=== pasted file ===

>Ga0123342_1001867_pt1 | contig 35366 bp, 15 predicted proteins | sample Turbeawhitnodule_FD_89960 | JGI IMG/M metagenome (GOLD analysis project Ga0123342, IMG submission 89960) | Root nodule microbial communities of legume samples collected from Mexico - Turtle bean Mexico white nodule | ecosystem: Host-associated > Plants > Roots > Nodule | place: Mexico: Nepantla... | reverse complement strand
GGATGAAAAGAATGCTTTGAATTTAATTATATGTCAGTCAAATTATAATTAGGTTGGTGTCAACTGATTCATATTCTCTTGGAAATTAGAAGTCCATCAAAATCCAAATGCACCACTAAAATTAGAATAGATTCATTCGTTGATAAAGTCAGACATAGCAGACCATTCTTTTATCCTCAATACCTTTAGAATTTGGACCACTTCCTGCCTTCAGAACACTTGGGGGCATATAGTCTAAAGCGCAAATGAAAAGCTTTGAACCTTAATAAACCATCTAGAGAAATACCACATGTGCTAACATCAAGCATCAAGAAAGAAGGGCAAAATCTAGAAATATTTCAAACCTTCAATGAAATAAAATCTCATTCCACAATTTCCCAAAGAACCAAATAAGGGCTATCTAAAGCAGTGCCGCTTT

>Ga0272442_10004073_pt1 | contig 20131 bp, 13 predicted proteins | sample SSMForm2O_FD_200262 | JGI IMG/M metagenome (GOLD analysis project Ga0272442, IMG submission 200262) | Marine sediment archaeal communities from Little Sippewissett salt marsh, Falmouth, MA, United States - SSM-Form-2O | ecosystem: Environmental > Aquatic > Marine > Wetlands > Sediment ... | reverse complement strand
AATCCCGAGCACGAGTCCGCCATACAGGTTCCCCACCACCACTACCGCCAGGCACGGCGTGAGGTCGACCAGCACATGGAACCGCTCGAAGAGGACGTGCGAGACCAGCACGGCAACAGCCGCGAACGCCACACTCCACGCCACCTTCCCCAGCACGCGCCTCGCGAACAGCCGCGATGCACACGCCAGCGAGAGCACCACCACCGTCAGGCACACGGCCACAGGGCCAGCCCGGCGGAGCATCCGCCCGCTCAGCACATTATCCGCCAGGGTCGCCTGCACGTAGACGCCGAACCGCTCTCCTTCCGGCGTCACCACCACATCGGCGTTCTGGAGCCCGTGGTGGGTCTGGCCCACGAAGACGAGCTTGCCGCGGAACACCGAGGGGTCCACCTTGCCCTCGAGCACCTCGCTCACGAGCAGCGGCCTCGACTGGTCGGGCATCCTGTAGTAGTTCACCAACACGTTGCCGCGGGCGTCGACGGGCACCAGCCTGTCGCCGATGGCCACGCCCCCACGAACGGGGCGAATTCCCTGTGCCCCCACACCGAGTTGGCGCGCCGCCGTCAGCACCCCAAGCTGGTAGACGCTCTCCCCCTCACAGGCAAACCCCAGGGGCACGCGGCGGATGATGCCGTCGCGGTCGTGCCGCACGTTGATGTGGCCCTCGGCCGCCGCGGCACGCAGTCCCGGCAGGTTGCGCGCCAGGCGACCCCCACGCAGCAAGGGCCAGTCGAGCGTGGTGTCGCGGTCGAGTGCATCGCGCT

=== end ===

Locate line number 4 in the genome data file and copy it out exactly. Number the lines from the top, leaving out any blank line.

AATCCCGAGCACGAGTCCGCCATACAGGTTCCCCACCACCACTACCGCCAGGCACGGCGTGAGGTCGACCAGCACATGGAACCGCTCGAAGAGGACGTGCGAGACCAGCACGGCAACAGCCGCGAACGCCACACTCCACGCCACCTTCCCCAGCACGCGCCTCGCGAACAGCCGCGATGCACACGCCAGCGAGAGCACCACCACCGTCAGGCACACGGCCACAGGGCCAGCCCGGCGGAGCATCCGCCCGCTCAGCACATTATCCGCCAGGGTCGCCTGCACGTAGACGCCGAACCGCTCTCCTTCCGGCGTCACCACCACATCGGCGTTCTGGAGCCCGTGGTGGGTCTGGCCCACGAAGACGAGCTTGCCGCGGAACACCGAGGGGTCCACCTTGCCCTCGAGCACCTCGCTCACGAGCAGCGGCCTCGACTGGTCGGGCATCCTGTAGTAGTTCACCAACACGTTGCCGCGGGCGTCGACGGGCACCAGCCTGTCGCCGATGGCCACGCCCCCACGAACGGGGCGAATTCCCTGTGCCCCCACACCGAGTTGGCGCGCCGCCGTCAGCACCCCAAGCTGGTAGACGCTCTCCCCCTCACAGGCAAACCCCAGGGGCACGCGGCGGATGATGCCGTCGCGGTCGTGCCGCACGTTGATGTGGCCCTCGGCCGCCGCGGCACGCAGTCCCGGCAGGTTGCGCGCCAGGCGACCCCCACGCAGCAAGGGCCAGTCGAGCGTGGTGTCGCGGTCGAGTGCATCGCGCT